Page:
Importance: Timing of introduction of allergenic foods to the infant diet may influence the risk of allergic or autoimmune disease, but the evidence for this has not been comprehensively synthesized.
Objective: To systematically review and meta-analyze evidence that timing of allergenic food introduction during infancy influences risk of allergic or autoimmune disease.
Data sources: MEDLINE, EMBASE, Web of Science, CENTRAL, and LILACS databases were searched between January 1946 and March 2016.
Study selection: Intervention trials and observational studies that evaluated timing of allergenic food introduction during the first year of life and reported allergic or autoimmune disease or allergic sensitization were included.
Data extraction and synthesis: Data were extracted in duplicate and synthesized for meta-analysis using generic inverse variance or Mantel-Haenszel methods with a random-effects model. GRADE was used to assess the certainty of evidence.
Main outcomes and measures: Wheeze, eczema, allergic rhinitis, food allergy, allergic sensitization, type 1 diabetes mellitus, celiac disease, inflammatory bowel disease, autoimmune thyroid disease, and juvenile rheumatoid arthritis.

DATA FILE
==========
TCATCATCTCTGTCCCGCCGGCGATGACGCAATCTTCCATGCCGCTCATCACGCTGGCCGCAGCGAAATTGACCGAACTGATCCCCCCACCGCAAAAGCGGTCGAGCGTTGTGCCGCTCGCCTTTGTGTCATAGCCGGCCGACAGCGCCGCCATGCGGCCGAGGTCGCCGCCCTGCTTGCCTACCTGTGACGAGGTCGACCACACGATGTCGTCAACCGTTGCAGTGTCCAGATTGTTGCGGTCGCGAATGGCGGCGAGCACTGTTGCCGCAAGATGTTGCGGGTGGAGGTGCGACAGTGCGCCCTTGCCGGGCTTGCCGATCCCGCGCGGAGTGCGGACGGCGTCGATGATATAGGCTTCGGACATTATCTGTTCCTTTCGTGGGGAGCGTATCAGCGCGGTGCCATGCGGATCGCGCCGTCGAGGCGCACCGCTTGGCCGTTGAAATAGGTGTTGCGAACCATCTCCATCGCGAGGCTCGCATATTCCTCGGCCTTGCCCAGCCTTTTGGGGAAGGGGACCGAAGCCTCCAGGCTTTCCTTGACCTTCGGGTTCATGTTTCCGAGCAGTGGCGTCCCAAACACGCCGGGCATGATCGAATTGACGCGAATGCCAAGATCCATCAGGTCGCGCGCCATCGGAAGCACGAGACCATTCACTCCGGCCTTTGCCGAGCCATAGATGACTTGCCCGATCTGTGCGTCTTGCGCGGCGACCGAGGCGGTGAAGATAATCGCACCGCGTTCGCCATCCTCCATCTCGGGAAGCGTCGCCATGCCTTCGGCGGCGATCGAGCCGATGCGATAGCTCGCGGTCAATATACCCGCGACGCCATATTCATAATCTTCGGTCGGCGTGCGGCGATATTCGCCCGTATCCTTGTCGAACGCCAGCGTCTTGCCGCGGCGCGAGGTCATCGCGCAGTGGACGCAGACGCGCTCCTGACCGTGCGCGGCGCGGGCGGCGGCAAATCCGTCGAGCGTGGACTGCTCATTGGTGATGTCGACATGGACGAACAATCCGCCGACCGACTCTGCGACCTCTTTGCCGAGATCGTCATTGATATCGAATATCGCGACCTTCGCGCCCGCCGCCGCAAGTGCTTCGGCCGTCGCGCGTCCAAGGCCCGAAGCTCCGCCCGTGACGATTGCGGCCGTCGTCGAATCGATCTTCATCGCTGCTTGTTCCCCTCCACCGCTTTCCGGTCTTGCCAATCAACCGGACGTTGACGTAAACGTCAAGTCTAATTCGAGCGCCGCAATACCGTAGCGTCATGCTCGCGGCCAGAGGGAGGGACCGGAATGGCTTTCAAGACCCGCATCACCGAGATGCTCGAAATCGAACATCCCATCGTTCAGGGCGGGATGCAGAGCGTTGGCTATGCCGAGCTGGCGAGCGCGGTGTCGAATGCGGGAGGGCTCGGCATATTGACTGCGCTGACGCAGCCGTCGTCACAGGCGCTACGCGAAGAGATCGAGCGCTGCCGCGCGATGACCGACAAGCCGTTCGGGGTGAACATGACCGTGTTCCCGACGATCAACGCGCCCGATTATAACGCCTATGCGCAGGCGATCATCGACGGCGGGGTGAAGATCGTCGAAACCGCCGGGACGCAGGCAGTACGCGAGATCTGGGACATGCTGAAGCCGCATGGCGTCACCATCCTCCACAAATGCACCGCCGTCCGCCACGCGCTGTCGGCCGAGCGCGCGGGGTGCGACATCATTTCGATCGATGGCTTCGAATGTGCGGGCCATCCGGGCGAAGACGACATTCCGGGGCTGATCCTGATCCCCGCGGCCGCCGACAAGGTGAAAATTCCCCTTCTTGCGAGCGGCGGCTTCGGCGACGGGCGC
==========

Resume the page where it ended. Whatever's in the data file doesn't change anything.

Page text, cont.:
Results: Of 16 289 original titles screened, data were extracted from 204 titles reporting 146 studies. There was moderate-certainty evidence from 5 trials (1915 participants) that early egg introduction at 4 to 6 months was associated with reduced egg allergy (risk ratio [RR], 0.56; 95% CI, 0.36-0.87; I2 = 36%; P = .009). Absolute risk reduction for a population with 5.4% incidence of egg allergy was 24 cases (95% CI, 7-35 cases) per 1000 population. There was moderate-certainty evidence from 2 trials (1550 participants) that early peanut introduction at 4 to 11 months was associated with reduced peanut allergy (RR, 0.29; 95% CI, 0.11-0.74; I2 = 66%; P = .009). Absolute risk reduction for a population with 2.5% incidence of peanut allergy was 18 cases (95% CI, 6-22 cases) per 1000 population. Certainty of evidence was downgraded because of imprecision of effect estimates and indirectness of the populations and interventions studied. Timing of egg or peanut introduction was not associated with risk of allergy to other foods. There was low- to very low-certainty evidence that early fish introduction was associated with reduced allergic sensitization and rhinitis. There was high-certainty evidence that timing of gluten introduction was not associated with celiac disease risk, and timing of allergenic food introduction was not associated with other outcomes.
Conclusions and relevance: In this systematic review, early egg or peanut introduction to the infant diet was associated with lower risk of developing egg or peanut allergy. These findings must be considered in the context of limitations in the primary studies.